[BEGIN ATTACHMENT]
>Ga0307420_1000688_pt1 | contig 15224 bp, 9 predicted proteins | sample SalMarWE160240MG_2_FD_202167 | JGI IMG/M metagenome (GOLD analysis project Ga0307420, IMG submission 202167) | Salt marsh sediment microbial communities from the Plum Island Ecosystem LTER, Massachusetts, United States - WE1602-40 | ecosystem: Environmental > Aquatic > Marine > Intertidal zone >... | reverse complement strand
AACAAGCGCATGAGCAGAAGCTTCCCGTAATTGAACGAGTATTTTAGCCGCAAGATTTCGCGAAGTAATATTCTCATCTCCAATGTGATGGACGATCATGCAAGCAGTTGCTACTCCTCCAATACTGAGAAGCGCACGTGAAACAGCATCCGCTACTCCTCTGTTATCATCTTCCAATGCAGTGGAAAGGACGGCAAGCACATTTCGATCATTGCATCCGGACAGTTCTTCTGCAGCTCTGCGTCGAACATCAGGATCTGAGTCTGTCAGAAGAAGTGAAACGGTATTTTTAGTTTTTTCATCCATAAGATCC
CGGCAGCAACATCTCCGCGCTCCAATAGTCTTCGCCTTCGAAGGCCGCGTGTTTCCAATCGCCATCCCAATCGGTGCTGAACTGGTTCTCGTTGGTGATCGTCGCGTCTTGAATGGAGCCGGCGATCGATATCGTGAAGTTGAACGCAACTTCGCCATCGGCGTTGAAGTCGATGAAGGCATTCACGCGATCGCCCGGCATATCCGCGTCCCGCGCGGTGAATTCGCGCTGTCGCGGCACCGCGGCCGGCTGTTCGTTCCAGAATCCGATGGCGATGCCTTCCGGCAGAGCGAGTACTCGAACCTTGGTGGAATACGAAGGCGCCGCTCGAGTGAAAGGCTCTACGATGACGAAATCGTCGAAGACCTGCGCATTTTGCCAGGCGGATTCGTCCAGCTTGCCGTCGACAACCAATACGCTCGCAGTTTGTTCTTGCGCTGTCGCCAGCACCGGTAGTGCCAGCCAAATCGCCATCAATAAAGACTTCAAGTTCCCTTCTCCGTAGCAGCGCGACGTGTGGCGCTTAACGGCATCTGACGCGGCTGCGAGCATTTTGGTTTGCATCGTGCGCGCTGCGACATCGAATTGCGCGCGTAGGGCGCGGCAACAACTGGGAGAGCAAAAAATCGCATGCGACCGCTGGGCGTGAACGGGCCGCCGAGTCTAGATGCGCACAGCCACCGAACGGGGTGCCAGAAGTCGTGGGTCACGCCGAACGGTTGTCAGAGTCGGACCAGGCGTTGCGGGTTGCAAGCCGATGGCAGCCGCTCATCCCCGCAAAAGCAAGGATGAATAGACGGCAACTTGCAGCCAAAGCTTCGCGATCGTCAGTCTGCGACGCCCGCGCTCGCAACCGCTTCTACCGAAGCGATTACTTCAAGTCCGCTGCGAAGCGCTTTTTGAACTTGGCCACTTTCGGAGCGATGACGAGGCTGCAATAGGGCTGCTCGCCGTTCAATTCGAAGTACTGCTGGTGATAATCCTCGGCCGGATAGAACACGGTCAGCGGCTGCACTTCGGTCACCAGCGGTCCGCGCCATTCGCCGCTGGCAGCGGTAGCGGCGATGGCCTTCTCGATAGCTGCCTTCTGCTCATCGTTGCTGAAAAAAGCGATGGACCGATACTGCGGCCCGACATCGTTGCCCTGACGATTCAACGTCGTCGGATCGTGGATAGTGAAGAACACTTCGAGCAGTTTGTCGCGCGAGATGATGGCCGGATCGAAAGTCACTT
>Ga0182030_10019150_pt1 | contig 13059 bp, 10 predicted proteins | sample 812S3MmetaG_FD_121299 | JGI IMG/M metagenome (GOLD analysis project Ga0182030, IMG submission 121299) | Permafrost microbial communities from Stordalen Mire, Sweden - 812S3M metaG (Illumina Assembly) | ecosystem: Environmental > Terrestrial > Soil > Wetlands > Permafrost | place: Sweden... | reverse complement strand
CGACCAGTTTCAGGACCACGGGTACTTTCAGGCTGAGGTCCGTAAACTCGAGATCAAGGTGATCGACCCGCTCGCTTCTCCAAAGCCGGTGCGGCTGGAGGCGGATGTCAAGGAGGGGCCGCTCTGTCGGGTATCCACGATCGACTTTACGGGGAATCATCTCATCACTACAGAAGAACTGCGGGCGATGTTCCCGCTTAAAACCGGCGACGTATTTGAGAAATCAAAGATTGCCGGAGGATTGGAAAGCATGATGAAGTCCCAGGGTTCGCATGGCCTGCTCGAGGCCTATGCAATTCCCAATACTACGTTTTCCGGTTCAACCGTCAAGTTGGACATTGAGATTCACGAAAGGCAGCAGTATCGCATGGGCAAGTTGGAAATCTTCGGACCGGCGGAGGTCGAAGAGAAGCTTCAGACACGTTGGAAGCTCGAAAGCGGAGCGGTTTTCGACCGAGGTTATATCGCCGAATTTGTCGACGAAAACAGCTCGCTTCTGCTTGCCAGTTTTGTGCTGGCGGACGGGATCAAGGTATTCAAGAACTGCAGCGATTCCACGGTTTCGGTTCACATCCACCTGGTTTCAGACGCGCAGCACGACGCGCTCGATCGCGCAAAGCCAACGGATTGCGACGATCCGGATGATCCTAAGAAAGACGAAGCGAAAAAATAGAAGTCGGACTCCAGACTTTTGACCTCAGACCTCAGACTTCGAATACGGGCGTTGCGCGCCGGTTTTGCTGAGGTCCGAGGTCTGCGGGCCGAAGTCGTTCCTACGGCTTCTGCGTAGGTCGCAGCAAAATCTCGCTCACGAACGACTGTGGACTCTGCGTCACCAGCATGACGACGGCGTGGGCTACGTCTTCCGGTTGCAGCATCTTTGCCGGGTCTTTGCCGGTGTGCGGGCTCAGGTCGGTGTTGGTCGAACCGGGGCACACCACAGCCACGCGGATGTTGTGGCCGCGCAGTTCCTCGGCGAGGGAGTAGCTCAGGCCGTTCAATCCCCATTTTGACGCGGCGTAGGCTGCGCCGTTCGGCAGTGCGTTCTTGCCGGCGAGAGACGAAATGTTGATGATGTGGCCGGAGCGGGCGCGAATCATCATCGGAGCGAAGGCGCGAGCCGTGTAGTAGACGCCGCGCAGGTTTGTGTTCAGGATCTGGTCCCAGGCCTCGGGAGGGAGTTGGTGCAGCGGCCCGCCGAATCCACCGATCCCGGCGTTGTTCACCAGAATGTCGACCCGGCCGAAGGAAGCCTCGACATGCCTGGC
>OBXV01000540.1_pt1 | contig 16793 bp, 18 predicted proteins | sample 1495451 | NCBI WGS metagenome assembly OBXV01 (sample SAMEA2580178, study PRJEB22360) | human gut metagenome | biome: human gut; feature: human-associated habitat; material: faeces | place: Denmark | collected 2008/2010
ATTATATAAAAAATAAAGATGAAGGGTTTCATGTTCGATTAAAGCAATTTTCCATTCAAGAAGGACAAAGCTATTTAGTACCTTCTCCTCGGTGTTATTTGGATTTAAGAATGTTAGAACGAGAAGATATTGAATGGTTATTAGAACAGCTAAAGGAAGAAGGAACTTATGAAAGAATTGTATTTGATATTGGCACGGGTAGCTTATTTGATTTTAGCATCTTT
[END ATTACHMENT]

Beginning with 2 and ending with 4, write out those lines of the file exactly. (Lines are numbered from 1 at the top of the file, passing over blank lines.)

AACAAGCGCATGAGCAGAAGCTTCCCGTAATTGAACGAGTATTTTAGCCGCAAGATTTCGCGAAGTAATATTCTCATCTCCAATGTGATGGACGATCATGCAAGCAGTTGCTACTCCTCCAATACTGAGAAGCGCACGTGAAACAGCATCCGCTACTCCTCTGTTATCATCTTCCAATGCAGTGGAAAGGACGGCAAGCACATTTCGATCATTGCATCCGGACAGTTCTTCTGCAGCTCTGCGTCGAACATCAGGATCTGAGTCTGTCAGAAGAAGTGAAACGGTATTTTTAGTTTTTTCATCCATAAGATCC
CGGCAGCAACATCTCCGCGCTCCAATAGTCTTCGCCTTCGAAGGCCGCGTGTTTCCAATCGCCATCCCAATCGGTGCTGAACTGGTTCTCGTTGGTGATCGTCGCGTCTTGAATGGAGCCGGCGATCGATATCGTGAAGTTGAACGCAACTTCGCCATCGGCGTTGAAGTCGATGAAGGCATTCACGCGATCGCCCGGCATATCCGCGTCCCGCGCGGTGAATTCGCGCTGTCGCGGCACCGCGGCCGGCTGTTCGTTCCAGAATCCGATGGCGATGCCTTCCGGCAGAGCGAGTACTCGAACCTTGGTGGAATACGAAGGCGCCGCTCGAGTGAAAGGCTCTACGATGACGAAATCGTCGAAGACCTGCGCATTTTGCCAGGCGGATTCGTCCAGCTTGCCGTCGACAACCAATACGCTCGCAGTTTGTTCTTGCGCTGTCGCCAGCACCGGTAGTGCCAGCCAAATCGCCATCAATAAAGACTTCAAGTTCCCTTCTCCGTAGCAGCGCGACGTGTGGCGCTTAACGGCATCTGACGCGGCTGCGAGCATTTTGGTTTGCATCGTGCGCGCTGCGACATCGAATTGCGCGCGTAGGGCGCGGCAACAACTGGGAGAGCAAAAAATCGCATGCGACCGCTGGGCGTGAACGGGCCGCCGAGTCTAGATGCGCACAGCCACCGAACGGGGTGCCAGAAGTCGTGGGTCACGCCGAACGGTTGTCAGAGTCGGACCAGGCGTTGCGGGTTGCAAGCCGATGGCAGCCGCTCATCCCCGCAAAAGCAAGGATGAATAGACGGCAACTTGCAGCCAAAGCTTCGCGATCGTCAGTCTGCGACGCCCGCGCTCGCAACCGCTTCTACCGAAGCGATTACTTCAAGTCCGCTGCGAAGCGCTTTTTGAACTTGGCCACTTTCGGAGCGATGACGAGGCTGCAATAGGGCTGCTCGCCGTTCAATTCGAAGTACTGCTGGTGATAATCCTCGGCCGGATAGAACACGGTCAGCGGCTGCACTTCGGTCACCAGCGGTCCGCGCCATTCGCCGCTGGCAGCGGTAGCGGCGATGGCCTTCTCGATAGCTGCCTTCTGCTCATCGTTGCTGAAAAAAGCGATGGACCGATACTGCGGCCCGACATCGTTGCCCTGACGATTCAACGTCGTCGGATCGTGGATAGTGAAGAACACTTCGAGCAGTTTGTCGCGCGAGATGATGGCCGGATCGAAAGTCACTT
>Ga0182030_10019150_pt1 | contig 13059 bp, 10 predicted proteins | sample 812S3MmetaG_FD_121299 | JGI IMG/M metagenome (GOLD analysis project Ga0182030, IMG submission 121299) | Permafrost microbial communities from Stordalen Mire, Sweden - 812S3M metaG (Illumina Assembly) | ecosystem: Environmental > Terrestrial > Soil > Wetlands > Permafrost | place: Sweden... | reverse complement strand